Harassment in the Office
For most of us, our workplace is our community. We see our coworkers more than we see friends and family because we’re they’re every day. That means it’s important to treat each other with respect and kindness, to establish a collaborative and productive work environment. When someone experiences harassment at work, it not only hurts the victim but also damages the environment that’s been built by others. One bad seed can easily sour the mood at work; productivity can take a nosedive, and your place of employment can turn into a hostile work environment.
There are actually multiple forms of harassment someone could be subjected to. Knowing how harassment happens can make us better at spotting similar behaviors around us so that we can speak up for the victims and maintain our workplace experience.
The hostile work environment
Simply put, a hostile work environment is created when an employer or employee commits a discriminatory act that interferes with one or more employees’ work, resulting in feelings of frustration, inadequacy, shame, or anger. Any time a person’s race/ethnicity, gender identity and expression, sex, religion, place of origin, political affiliation, or disability is given as the reason for engaging another employee, and that treatment is both unsolicited and unwelcome, that is harassment. When the offense unreasonably interferes with the employee’s work, then you’ve got a hostile work environment on your hands.
We talked about bullying in the workplace and the atmosphere it creates previously, but it certainly bears repeating: harassment in the office is toxic behavior that hurts more than just the target, but the community as a whole.
It should probably go without saying, but interfering with someone attempting to make a harassment claim or complaint is against state and federal laws. This also means those involved—anyone accused of harassment or assisting in the investigation—is protected by those same laws. Until a case has been made and a clear verdict reached (whether it’s in a courtroom or a boardroom), no one should make an effort to punish, silence, or intimidate any party involved in the harassment complaint.
Quid pro quo harassment
Quid pro quo means “something for something” in Latin. Any trade or exchange involving protected areas (race, sex, gender identity, religion, etc.) between two people is impermissible and an example of “quid pro quo harassment.” This form of harassment is usually associated with sexual harassment but it can easily cross into other kinds of offensive mistreatment as well.
Any harassment based upon sex discrimination violates Title VII of the Civil Rights Act of 1964, and is classified as sexual harassment. Having good policies and educating the entire workplace on how to avoid and spot this behavior is the best possible way to reduce and hopefully eliminate sexual harassment at the office. This is why many companies provide sexual harassment training and offer effective means to complain or share grievances that both protects the victim and allows for actionable responses to remedy the situation.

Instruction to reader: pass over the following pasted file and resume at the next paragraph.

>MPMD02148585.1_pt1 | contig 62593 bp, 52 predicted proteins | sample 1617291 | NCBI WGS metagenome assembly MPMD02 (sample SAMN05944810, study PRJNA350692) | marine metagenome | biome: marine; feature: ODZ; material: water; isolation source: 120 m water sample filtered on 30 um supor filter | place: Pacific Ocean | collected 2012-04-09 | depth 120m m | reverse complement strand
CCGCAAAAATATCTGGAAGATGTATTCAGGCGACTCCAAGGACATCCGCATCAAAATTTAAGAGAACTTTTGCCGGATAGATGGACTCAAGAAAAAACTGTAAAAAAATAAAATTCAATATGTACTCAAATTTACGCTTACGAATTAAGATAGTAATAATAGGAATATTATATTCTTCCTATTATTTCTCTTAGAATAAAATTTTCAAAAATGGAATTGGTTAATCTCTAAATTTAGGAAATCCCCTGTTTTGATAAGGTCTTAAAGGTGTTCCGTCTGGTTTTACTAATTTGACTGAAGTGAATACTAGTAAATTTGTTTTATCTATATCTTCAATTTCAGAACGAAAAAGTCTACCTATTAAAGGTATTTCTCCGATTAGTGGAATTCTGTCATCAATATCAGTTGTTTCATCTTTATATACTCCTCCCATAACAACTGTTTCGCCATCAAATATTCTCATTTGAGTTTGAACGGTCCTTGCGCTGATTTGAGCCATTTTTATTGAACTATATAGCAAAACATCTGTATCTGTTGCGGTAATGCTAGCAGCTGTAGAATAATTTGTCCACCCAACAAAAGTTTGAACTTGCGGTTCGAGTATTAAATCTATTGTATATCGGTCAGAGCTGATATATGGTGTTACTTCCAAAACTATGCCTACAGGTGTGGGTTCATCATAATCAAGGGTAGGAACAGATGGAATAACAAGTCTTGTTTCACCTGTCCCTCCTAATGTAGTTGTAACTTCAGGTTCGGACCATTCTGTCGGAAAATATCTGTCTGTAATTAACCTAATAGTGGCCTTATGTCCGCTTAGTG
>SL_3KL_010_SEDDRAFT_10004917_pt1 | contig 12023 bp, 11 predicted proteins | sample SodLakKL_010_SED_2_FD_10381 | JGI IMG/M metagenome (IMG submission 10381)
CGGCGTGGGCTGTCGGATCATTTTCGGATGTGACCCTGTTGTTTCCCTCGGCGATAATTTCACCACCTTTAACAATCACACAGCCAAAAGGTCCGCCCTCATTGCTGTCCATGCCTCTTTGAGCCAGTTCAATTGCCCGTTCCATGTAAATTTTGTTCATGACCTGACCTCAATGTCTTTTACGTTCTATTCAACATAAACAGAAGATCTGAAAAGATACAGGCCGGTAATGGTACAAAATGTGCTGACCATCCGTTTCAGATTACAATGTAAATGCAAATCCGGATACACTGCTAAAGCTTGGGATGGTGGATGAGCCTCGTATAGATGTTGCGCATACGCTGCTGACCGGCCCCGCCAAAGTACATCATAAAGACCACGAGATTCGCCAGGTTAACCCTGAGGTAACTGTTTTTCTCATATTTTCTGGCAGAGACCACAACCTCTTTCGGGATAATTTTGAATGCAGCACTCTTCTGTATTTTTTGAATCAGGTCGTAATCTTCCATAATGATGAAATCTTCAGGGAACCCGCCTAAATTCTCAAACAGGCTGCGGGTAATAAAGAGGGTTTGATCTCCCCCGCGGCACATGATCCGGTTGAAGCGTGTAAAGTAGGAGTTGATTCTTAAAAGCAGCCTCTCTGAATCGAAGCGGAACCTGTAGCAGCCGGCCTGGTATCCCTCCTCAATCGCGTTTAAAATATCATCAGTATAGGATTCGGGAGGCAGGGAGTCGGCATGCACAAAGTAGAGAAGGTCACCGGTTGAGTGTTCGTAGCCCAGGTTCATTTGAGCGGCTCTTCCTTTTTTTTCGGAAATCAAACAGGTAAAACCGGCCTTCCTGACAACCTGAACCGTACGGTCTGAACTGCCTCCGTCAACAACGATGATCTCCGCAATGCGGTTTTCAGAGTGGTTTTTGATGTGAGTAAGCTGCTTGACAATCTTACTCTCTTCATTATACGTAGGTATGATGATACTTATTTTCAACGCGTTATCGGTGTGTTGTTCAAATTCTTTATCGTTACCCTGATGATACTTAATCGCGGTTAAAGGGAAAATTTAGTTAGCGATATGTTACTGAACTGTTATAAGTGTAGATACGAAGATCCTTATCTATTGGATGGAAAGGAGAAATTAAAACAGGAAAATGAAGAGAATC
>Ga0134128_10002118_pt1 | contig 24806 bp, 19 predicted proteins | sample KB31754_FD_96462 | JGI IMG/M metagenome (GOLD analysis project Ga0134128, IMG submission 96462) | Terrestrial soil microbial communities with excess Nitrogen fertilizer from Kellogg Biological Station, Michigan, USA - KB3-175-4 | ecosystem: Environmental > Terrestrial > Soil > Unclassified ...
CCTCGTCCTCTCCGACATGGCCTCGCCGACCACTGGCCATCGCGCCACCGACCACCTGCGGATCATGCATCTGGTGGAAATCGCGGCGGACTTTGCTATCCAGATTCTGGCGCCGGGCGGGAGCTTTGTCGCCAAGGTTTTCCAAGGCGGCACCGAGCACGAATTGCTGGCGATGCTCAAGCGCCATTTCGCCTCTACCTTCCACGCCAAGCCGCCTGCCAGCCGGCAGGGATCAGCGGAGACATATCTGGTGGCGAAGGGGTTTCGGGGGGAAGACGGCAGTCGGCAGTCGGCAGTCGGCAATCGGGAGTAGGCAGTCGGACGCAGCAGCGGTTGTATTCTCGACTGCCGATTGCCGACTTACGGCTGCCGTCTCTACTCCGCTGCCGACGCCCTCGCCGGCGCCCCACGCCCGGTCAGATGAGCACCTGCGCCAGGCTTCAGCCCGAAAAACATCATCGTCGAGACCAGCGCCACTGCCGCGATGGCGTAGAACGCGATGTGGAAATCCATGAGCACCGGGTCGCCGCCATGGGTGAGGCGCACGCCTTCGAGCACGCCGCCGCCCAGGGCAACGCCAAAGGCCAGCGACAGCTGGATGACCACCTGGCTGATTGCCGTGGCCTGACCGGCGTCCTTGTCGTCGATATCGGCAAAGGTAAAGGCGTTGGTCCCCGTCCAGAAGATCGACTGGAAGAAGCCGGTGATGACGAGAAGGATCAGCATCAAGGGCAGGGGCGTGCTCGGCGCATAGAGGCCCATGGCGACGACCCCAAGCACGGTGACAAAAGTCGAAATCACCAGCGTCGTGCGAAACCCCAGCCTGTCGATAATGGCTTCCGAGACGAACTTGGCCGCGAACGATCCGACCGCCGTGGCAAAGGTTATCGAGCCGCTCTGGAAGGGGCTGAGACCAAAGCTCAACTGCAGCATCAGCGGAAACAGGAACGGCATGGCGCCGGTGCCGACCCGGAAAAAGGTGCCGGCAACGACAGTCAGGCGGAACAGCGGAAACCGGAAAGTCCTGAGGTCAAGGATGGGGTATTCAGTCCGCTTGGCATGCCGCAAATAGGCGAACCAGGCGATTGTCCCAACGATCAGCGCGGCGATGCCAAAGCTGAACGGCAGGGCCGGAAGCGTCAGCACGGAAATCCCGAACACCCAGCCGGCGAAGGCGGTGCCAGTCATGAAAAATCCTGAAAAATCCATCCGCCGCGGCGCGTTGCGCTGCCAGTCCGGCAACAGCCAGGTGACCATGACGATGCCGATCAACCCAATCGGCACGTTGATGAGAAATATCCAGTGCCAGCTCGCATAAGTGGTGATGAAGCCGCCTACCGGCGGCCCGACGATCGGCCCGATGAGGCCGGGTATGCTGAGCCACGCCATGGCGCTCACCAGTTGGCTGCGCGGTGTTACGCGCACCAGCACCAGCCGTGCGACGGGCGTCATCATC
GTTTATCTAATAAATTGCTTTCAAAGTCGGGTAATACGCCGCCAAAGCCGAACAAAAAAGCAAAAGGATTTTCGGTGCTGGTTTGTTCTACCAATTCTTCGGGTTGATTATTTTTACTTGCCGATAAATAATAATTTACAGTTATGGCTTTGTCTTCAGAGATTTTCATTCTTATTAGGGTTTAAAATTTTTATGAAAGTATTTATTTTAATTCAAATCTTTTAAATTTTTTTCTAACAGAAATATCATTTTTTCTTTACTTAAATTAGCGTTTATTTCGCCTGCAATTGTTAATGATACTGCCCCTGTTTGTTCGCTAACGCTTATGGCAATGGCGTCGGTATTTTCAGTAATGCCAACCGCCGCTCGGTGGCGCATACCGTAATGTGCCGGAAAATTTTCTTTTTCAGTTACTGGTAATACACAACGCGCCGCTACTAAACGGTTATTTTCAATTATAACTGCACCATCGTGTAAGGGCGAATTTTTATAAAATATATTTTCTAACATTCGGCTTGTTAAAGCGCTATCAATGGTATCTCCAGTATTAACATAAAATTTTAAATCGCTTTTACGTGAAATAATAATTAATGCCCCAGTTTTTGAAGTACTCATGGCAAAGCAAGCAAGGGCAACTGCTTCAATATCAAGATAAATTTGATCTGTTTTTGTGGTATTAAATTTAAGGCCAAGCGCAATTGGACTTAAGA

The trouble with sexual harassment is in the varied forms it can take. It can be intentional or inadvertent. It may be very obvious or subtle. It can be verbal or physical. No matter the form it takes, it is always damaging to the person or persons being targeted, and to the workplace as a whole.
Examples of sexual harassment include, but are not limited to:
- Making lewd remarks or jokes
- Performing a suggestive or sexual act without the other person’s consent
- Asking inappropriate sexual questions, such as about someone’s sexual orientation or history
- Displaying inappropriate sexual photos or imagery in the workplace
- Making offensive comments about a person’s sexual orientation or gender identity
The list goes on, but all of these behaviors have the capability to create a hostile work environment.
How an HR team can help protect your business from harassment
Everyone deserves the chance to go into their place of employment and perform their duties without offense. To create a workspace that is educated on the forms harassment takes; to learn how to protect employees from harassment; and to create an effective system for lodging complaints safely, all take precision, careful consideration, and ample amounts of compassion.
This is where an HR person excels. If your workplace lacks the education, the processes, or protections, someone versed in human resources will be able to work with you and your employees to develop those things. If you’re searching for your #DramaFreeHR experience, contact HR Resolutions today and we’ll walk you through everything you need to know about the appropriate laws involved in handling harassment allegations. Send us your harassment policy and we’ll do a complimentary review.